Monthly Archives: May 2021

Why does 4MAT Start With Why?

Quadrant 1 is about Making Personal Connections.

4MAT® Quadrant 1 is about Making Personal Connections.


You open the learning process in Quadrant One, bounded by the parameters of direct
experience at 12:00 and reflective observation at 3:00.

Oneness: What Students Will Experience

• Personal, meaningful connections based on experience
• Shared storytelling to correlate meaning
• Meaningful dialogue (no telling in Quadrant One, please) with peers about the possible meaning of the material
• How to see the material in context, encompassed in some larger idea
• How to speak in their own subjective voice

The goal in quadrant 1 is to build camaraderie and to give students a sense of having been there, too. Students will experience the diversity of how others see things while gaining insights into their own experiences in discussions with others. This often creates high interest in the material to come. This is where students become aware of the value of learning.

In Quadrant 1, students will:
• Experience the discrepancies that learning will unravel
• Focus on present and past understandings
• Gain a sense of I know something about this, and I want to know more

The climate is one of trust and openness, with permission and encouragement to explore
diverse meanings. The method is discussion of experiences. The students engage in collaborative
learning, each contributing their individuality. The teacher initiates, motivates, and
creates experiences that captures their atttention and encourages perspective sharing.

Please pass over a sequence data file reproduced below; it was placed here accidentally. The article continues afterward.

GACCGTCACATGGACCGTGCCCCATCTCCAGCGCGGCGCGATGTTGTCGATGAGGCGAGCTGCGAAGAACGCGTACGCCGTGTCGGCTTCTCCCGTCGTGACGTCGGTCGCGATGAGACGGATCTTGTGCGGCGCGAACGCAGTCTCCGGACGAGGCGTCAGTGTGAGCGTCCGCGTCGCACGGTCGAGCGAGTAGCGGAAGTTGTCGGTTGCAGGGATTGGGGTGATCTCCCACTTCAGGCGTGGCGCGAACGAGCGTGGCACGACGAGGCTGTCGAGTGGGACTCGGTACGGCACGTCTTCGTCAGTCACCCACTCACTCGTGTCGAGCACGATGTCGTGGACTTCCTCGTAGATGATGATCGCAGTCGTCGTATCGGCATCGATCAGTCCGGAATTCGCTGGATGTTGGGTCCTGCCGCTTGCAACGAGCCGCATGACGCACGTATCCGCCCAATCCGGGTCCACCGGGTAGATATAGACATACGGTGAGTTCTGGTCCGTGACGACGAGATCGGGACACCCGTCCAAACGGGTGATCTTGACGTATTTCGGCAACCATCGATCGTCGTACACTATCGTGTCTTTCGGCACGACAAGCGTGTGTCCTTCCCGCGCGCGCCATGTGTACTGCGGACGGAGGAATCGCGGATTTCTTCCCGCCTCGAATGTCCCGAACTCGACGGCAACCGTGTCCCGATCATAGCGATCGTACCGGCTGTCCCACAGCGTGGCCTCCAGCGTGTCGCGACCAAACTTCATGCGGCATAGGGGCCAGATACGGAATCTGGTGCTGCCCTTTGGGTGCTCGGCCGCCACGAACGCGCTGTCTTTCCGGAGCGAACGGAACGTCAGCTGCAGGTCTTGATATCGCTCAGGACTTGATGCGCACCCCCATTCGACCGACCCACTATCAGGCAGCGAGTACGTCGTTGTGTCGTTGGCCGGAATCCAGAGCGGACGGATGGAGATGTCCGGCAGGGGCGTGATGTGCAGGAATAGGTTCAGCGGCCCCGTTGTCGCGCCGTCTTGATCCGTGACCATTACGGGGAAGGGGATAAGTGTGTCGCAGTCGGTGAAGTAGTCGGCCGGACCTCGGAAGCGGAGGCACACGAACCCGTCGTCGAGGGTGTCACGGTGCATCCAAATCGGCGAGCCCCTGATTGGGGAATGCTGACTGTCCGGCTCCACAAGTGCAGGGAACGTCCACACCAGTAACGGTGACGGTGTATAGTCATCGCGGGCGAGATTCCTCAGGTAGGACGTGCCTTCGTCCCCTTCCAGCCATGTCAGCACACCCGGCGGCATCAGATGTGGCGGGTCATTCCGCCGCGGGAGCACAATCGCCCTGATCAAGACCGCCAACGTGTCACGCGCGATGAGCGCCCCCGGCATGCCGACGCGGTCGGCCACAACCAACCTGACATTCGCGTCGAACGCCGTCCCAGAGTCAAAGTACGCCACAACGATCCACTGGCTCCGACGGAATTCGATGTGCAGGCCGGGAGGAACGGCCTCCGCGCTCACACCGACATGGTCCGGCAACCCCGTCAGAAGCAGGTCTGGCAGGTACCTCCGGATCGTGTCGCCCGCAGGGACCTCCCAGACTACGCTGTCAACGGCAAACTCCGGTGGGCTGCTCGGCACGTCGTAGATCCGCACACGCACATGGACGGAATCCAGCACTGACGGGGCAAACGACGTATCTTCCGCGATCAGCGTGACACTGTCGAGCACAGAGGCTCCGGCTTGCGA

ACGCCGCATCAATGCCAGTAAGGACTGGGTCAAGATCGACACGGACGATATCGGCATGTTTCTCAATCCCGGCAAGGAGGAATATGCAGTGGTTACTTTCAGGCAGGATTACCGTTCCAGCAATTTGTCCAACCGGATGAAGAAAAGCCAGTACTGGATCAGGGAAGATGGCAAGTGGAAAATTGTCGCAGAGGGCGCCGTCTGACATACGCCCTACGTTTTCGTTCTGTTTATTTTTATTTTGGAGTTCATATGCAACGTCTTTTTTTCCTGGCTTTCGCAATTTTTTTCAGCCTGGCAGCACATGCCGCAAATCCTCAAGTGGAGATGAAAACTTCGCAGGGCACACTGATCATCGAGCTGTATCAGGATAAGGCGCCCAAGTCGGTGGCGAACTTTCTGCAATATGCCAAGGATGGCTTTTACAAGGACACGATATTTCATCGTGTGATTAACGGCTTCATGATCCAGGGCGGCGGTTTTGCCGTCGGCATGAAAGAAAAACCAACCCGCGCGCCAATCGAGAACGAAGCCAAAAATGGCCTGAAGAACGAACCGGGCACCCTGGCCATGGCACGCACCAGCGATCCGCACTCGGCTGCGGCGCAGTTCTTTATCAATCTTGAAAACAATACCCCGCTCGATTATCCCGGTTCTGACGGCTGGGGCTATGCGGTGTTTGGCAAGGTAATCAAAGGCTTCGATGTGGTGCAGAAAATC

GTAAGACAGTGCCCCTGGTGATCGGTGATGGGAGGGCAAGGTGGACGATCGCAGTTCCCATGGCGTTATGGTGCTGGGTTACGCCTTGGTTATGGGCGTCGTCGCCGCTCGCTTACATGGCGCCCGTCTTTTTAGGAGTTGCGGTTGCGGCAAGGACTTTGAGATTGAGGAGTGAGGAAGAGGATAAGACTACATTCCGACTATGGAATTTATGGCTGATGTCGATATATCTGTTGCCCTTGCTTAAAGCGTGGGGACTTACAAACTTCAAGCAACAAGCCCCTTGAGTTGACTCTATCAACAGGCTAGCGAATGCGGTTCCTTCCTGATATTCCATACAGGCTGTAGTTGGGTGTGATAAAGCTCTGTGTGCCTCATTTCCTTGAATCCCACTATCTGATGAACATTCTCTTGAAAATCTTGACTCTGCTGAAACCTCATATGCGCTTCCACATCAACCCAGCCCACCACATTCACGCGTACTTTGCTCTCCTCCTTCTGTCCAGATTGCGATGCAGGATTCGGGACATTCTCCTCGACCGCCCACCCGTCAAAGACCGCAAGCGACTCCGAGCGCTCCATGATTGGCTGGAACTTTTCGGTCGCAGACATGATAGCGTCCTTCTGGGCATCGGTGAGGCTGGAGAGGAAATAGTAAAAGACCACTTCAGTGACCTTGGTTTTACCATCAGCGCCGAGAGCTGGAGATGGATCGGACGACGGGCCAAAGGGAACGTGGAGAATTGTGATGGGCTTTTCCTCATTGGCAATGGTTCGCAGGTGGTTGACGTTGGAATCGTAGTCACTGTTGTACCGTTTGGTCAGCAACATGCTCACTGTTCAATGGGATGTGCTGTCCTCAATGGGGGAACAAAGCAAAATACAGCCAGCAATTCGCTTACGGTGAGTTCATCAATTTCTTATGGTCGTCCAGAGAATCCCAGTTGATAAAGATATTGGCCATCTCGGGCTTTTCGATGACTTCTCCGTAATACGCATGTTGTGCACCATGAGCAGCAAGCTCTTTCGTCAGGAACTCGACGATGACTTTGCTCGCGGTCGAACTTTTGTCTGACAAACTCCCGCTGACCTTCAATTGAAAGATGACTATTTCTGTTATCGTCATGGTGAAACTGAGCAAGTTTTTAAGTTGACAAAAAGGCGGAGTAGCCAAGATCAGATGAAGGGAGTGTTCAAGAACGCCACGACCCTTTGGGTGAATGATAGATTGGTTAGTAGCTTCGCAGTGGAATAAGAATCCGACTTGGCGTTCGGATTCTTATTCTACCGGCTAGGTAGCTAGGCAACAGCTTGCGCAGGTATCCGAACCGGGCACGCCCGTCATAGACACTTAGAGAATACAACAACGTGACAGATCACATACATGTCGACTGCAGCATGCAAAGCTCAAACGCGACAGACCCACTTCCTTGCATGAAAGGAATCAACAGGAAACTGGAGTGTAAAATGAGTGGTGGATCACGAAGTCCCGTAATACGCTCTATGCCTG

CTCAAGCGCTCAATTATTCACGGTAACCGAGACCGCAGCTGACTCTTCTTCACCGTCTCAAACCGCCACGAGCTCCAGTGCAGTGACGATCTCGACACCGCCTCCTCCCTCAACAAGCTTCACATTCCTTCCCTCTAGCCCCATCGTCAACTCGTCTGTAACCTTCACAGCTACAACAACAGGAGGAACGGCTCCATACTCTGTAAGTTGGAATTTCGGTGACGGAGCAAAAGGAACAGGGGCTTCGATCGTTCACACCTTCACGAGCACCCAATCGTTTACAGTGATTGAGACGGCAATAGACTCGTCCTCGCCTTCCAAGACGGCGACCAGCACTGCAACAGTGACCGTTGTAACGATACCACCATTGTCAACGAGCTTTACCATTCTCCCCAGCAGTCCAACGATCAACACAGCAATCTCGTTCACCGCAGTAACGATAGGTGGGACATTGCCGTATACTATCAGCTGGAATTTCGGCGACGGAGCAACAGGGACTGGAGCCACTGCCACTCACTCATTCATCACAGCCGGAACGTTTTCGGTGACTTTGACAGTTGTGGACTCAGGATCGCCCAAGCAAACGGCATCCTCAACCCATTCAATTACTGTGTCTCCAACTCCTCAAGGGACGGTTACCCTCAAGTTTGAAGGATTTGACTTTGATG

Dialogue is at the root of the learning process.
—Asa Hilliard

Your teaching task in Quadrant One is to engage students in an experience that will lead
them to value and pursue the learning you initiate. Get them to see how the material will
connect to their lives.

Learning is not rote; it is how we make meaning. It is directly related to how we feel about
what we learn. When we talk about successful learning, we are talking about feeling,
answering the Why?” questions:

• Why do I need to know this
• Why is this material valuable in my life?
• Is there a larger relatable context?

Answer these questions by making connections with your opening activity.

For example, how would you address the Why? when teaching fractions to a fifth grade class?

Would your answer be Because it is in the fifth grade math book, or Because it will be on
the achievement test
, or Because the state standards require this.

All those reasons have some validity, but they have no personal meaning for students.

Why do children need to learn fractions?

Because they can use them. When they understand that we can look at sections of things in order to comprehend the wholeness of things, when they understand that we can manipulate parts to rearrange wholes, when they understand that some things can be understood discretely, then they will see the importance of fractionness.

In other words, the content you teach must carry its own Why? and its own benefit outside of school. Your students must see the validity of the content for themselves, or you will struggle to keep them focused and attentive.

What is a humanizing relationship? One that reflects the qualities of kindness, mercy, consideration, tenderness, love, concern, compassion, cooperation, responsiveness and friendship. Education needs to focus on human interaction.

—David and Roger Johnson